Mercator Advisory Group agrees with the author’s supposition that those in the business of perpetrating fraudulent transactions would be inclined to take a path of least resistance. The expansion of higher levels of security put into place at the in-store point of sales (POS) locations triggered by widening adoption of ‘chip & PIN’ would indeed redirect efforts by cyber criminals to alternate avenues.
Online fraud transactions are expected to reach $25.6 billion (£17.6 billion) by 2020, up from $10.7 billion (£7.4 billion) last year. By the end of the decade, it’s expected that $4 (£2.7) in every $1,000 (£687) of online payments will be fraudulent.
Quickly doing the math, that translates to a projection of 0.4% online fraudulent transactions in 2020. Now, while that seems to be small potatoes and might be seen as the cost of doing business, the need to mitigate this gap has become a vibrant sector, with an influx of investment in fintech firms developing solutions for identity authentication and contextual verification.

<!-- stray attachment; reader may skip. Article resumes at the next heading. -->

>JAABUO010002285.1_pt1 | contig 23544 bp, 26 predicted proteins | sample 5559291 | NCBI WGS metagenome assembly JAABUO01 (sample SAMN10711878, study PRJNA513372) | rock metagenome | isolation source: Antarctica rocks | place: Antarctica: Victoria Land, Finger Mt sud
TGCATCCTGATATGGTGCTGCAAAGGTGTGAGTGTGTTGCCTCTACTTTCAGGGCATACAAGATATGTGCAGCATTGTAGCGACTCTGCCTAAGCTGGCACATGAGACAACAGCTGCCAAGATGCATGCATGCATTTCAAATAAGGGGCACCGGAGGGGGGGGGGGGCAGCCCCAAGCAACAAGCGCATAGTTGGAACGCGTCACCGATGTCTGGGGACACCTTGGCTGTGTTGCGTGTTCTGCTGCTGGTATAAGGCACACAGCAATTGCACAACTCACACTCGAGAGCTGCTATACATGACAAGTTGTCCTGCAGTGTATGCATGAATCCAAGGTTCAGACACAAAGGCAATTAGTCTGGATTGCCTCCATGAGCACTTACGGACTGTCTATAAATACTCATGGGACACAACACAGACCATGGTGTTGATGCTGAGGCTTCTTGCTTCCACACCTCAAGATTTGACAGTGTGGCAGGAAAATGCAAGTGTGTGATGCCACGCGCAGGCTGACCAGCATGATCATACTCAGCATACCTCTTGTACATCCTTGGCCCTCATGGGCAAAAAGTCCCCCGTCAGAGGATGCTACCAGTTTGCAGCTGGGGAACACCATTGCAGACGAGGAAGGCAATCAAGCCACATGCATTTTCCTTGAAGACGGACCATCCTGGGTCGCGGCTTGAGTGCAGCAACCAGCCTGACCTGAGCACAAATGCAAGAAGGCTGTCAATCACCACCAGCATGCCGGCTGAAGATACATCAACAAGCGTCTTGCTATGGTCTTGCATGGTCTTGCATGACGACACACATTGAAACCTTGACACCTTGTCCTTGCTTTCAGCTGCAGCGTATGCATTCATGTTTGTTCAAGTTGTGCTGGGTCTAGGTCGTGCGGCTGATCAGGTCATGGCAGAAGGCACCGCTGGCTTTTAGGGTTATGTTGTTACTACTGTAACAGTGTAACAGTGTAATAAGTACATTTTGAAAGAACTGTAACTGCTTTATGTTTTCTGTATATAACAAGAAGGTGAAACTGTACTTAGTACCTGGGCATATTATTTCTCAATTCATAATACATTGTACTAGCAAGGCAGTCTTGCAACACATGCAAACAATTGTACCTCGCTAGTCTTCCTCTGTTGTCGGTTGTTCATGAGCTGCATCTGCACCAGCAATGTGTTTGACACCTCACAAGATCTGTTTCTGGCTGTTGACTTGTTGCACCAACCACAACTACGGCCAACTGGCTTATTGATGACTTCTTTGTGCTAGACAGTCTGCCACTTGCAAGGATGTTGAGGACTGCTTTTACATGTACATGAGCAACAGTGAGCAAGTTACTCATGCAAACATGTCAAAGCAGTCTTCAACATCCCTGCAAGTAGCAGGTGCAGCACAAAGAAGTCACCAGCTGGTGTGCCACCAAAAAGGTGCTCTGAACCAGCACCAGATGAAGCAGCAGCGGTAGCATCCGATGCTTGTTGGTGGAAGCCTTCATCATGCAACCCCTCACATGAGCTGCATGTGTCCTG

Three hot areas for online fraud by value in 2020 will be eRetail (65 percent – $16.6 billion or £11.4 billion), banking (27 percent – $6.9 billion or £4.7 billion) and airline ticketing (six percent – $1.5 billion or £1 billion)
Mercator Advisory Group believes the drive for improve online payment authentication extends beyond the financial exposure fraud creates to encompass the need to protect the brand of the business being targeted. Publicized instances of fraud carries with it a perception of porous security beyond payment information and transaction credentials. Further, the migration of the world’s second largest economy from industrial to services opens greenfield for fraudsters to expand. We anticipate the business of identity authentication and securing transactions will register broad investment in 2016.
Overview by Joseph Walent, Senior Analyst, Emerging Technologies at Mercator Advisory Group
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